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Animation industry needs to create IP

MUMBAI: The Indian gaming and animation industry has a long road to cover before it matures.


Creating a sustainable IP in India is not easy due to a lack of understanding and value for Intellectual Property rights. Manpower for mobile gaming technology is another issue that needs to be sorted out, said Synqya Games CEO Abhijit Jayapal.


India had traditionally been an outsourcing country, but this was now changing. The need was to find stories palatable to the rest of the world just as Disney and Pixar were doing, Krayon Pictures co-founder and CEO Nishith Takia said


Benjamin Grubbs, Regional Director of Turner Interactive Entertainment Network (Asia Pacific), said growth opportunities were growing in south Asia for gaming and animation, but the need was to come up with good stories.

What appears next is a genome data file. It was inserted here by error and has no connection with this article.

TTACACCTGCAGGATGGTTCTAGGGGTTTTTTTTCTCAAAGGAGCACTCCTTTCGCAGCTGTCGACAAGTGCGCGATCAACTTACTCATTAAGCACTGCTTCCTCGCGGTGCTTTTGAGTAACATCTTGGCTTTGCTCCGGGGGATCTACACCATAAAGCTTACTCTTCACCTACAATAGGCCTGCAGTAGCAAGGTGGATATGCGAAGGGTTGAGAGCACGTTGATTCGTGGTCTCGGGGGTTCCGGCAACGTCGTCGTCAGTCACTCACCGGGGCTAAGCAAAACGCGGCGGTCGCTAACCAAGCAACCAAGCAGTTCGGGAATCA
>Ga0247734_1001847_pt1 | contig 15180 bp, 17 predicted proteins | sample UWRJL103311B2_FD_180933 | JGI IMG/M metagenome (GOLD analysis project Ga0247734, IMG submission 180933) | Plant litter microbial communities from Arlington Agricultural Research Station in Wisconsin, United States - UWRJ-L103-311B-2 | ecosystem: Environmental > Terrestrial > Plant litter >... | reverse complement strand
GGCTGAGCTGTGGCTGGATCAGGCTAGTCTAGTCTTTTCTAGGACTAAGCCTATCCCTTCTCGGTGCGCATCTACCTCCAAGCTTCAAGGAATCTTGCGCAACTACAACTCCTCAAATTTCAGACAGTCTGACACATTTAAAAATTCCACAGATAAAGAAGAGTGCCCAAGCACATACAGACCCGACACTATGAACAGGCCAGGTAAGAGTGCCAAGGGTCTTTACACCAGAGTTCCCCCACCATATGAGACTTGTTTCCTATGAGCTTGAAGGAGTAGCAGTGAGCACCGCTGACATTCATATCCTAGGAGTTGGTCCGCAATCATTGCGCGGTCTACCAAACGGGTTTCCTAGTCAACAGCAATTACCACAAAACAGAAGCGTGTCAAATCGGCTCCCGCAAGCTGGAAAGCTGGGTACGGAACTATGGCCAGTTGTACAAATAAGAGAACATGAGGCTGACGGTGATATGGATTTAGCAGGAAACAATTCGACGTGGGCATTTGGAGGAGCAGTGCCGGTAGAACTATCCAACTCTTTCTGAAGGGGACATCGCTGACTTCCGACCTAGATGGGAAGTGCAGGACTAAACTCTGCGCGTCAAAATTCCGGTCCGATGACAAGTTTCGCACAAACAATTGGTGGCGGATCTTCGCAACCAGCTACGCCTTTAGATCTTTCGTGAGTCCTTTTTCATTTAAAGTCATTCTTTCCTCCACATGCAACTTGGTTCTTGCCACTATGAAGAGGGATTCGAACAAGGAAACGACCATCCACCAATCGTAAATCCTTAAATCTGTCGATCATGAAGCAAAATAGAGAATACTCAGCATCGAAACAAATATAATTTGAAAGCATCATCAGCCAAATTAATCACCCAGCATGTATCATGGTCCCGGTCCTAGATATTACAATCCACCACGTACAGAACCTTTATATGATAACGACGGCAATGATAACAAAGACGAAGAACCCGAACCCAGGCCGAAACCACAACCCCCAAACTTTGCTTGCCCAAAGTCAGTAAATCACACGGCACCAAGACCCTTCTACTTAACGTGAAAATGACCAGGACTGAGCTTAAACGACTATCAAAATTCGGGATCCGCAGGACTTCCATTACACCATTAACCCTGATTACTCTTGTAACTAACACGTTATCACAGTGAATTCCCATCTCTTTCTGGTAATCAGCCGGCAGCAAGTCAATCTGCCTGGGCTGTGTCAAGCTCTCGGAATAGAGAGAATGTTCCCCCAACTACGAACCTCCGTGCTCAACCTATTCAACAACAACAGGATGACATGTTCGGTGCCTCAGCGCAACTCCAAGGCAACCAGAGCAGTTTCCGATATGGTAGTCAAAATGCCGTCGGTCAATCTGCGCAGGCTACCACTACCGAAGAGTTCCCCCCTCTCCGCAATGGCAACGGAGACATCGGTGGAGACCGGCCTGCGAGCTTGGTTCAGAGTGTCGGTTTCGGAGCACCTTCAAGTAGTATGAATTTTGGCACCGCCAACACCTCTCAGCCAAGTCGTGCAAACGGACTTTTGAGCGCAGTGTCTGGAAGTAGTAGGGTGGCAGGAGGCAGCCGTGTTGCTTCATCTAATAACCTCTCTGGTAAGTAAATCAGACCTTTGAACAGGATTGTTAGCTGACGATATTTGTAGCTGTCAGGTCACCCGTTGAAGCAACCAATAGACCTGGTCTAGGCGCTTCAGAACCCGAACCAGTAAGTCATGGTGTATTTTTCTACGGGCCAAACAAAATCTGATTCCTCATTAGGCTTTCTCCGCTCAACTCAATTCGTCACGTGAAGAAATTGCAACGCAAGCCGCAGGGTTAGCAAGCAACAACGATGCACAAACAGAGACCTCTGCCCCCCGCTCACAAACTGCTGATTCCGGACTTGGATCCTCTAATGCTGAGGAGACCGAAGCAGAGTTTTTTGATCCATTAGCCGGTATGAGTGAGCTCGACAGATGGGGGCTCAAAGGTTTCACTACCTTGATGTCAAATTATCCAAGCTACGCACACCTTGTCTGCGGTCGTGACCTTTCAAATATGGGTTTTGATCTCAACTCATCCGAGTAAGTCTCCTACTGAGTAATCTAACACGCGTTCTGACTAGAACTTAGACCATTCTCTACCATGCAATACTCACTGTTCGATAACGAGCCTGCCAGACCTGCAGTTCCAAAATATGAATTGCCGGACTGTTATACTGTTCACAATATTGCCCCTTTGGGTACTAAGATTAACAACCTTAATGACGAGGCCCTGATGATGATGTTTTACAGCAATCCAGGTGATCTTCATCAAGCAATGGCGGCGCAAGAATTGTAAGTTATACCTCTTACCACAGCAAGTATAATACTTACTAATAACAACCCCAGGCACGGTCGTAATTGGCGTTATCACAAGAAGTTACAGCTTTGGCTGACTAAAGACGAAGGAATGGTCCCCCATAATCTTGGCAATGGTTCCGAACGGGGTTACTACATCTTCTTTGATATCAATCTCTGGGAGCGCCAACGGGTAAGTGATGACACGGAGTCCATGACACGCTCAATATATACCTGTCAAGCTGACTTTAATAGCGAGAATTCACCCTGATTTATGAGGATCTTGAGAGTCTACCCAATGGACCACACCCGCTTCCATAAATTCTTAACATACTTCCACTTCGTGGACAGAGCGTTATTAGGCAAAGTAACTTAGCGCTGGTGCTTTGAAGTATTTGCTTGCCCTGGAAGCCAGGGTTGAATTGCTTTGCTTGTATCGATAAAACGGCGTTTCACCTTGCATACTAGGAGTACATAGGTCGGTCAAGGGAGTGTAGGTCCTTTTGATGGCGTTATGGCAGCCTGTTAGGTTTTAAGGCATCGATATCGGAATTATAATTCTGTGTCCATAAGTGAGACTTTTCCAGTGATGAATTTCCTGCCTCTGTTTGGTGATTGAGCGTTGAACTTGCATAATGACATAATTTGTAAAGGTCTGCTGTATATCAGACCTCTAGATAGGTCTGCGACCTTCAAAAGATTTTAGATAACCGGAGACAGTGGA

A positive development has been the joining of hands by broadcasters and producers for making animation films.


According to Graphiti Multimedia COO Munjal Shroff, the time has arrived for animation filmmakers to move away from tales from mythology if they are to sell abroad.


Answering a question later, he said parental control and involvement of child psychologists was important as far as violent animation films were concerned.


Ranj Serious Games (the Netherlands) Managing Partner Michael Bas said games could be used for teaching, as it had been proved by some award-winning games introduced by his company. But new ways had to be found for distribution.


Children’s Film Society, India, CEO Sushovan Banerjee said it was unfortunate that for far too long, children had been seeing software not meant for them. The CFSI had, therefore, taken some children’s films to rural areas where these had been liked very much.
 

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